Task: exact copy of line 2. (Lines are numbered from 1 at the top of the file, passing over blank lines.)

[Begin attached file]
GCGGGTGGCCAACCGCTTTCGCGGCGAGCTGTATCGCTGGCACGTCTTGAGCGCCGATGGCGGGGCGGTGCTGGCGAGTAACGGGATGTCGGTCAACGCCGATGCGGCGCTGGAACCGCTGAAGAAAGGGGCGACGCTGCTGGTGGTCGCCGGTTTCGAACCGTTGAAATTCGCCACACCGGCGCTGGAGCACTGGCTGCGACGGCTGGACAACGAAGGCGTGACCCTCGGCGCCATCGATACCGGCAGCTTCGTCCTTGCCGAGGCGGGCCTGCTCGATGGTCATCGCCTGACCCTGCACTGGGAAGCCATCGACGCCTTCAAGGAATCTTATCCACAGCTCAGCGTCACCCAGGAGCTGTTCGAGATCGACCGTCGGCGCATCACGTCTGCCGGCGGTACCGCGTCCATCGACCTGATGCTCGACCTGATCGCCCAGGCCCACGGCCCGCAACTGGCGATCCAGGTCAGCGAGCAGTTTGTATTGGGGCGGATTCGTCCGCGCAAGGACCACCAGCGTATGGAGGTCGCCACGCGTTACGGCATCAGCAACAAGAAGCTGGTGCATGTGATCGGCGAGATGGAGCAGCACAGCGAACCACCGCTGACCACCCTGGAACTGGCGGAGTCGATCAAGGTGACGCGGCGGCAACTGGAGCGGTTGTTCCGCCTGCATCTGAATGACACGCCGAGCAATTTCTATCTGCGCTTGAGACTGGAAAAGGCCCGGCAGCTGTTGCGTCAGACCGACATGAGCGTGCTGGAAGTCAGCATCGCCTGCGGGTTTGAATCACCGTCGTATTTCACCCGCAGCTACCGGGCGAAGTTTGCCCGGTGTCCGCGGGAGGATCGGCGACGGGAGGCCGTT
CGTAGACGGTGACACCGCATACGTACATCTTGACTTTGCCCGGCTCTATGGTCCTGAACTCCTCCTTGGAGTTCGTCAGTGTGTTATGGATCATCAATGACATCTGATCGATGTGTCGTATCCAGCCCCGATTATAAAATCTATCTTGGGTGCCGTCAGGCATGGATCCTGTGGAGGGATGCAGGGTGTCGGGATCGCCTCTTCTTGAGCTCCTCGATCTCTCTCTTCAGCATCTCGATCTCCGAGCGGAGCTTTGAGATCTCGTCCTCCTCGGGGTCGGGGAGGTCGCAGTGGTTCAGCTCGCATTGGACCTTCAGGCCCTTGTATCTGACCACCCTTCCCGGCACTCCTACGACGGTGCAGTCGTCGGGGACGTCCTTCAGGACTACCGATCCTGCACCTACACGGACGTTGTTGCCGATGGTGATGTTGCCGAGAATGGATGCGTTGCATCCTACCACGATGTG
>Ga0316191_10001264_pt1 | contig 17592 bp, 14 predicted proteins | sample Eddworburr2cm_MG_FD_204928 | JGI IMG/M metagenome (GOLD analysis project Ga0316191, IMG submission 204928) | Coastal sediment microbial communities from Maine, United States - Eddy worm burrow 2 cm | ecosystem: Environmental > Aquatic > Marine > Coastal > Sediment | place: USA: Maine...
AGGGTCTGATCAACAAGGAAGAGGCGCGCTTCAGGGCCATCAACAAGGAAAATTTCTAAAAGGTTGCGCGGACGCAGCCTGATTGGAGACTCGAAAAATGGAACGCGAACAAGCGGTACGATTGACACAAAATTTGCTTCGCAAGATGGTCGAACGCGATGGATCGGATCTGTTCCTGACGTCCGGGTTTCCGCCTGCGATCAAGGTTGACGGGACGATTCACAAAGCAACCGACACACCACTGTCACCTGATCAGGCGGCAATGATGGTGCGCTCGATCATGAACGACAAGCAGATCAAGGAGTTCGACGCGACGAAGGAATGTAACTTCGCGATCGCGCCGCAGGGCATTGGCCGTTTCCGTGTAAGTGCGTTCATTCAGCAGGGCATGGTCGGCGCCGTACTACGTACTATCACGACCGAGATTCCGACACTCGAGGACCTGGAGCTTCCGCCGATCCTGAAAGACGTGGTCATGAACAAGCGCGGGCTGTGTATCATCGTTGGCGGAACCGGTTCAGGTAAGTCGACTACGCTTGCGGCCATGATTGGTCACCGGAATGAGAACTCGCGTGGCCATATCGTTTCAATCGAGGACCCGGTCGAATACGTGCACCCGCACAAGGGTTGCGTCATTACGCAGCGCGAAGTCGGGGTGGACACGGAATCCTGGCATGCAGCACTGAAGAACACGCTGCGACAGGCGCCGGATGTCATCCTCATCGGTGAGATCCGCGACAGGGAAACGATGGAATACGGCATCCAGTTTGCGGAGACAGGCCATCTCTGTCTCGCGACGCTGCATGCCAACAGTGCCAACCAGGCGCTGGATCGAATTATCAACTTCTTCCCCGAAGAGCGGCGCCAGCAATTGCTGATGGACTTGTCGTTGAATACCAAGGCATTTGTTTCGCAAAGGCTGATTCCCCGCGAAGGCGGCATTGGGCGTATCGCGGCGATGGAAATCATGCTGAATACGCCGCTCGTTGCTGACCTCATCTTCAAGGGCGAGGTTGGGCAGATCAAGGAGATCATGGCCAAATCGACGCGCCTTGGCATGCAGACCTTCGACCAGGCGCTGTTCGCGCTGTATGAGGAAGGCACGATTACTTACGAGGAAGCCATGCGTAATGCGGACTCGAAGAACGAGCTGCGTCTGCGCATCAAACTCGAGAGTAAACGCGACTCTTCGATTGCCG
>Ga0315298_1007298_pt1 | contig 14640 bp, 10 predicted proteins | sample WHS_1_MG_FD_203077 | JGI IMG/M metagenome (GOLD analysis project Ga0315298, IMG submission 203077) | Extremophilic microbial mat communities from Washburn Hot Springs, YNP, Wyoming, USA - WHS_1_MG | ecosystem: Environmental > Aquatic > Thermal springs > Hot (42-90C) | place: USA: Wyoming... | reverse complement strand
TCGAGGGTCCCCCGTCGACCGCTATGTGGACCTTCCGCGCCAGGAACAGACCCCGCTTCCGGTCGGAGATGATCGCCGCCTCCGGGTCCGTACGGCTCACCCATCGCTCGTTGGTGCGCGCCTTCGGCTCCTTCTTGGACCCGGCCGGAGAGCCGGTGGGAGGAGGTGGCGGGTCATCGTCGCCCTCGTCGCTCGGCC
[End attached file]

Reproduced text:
CGTAGACGGTGACACCGCATACGTACATCTTGACTTTGCCCGGCTCTATGGTCCTGAACTCCTCCTTGGAGTTCGTCAGTGTGTTATGGATCATCAATGACATCTGATCGATGTGTCGTATCCAGCCCCGATTATAAAATCTATCTTGGGTGCCGTCAGGCATGGATCCTGTGGAGGGATGCAGGGTGTCGGGATCGCCTCTTCTTGAGCTCCTCGATCTCTCTCTTCAGCATCTCGATCTCCGAGCGGAGCTTTGAGATCTCGTCCTCCTCGGGGTCGGGGAGGTCGCAGTGGTTCAGCTCGCATTGGACCTTCAGGCCCTTGTATCTGACCACCCTTCCCGGCACTCCTACGACGGTGCAGTCGTCGGGGACGTCCTTCAGGACTACCGATCCTGCACCTACACGGACGTTGTTGCCGATGGTGATGTTGCCGAGAATGGATGCGTTGCATCCTACCACGATGTG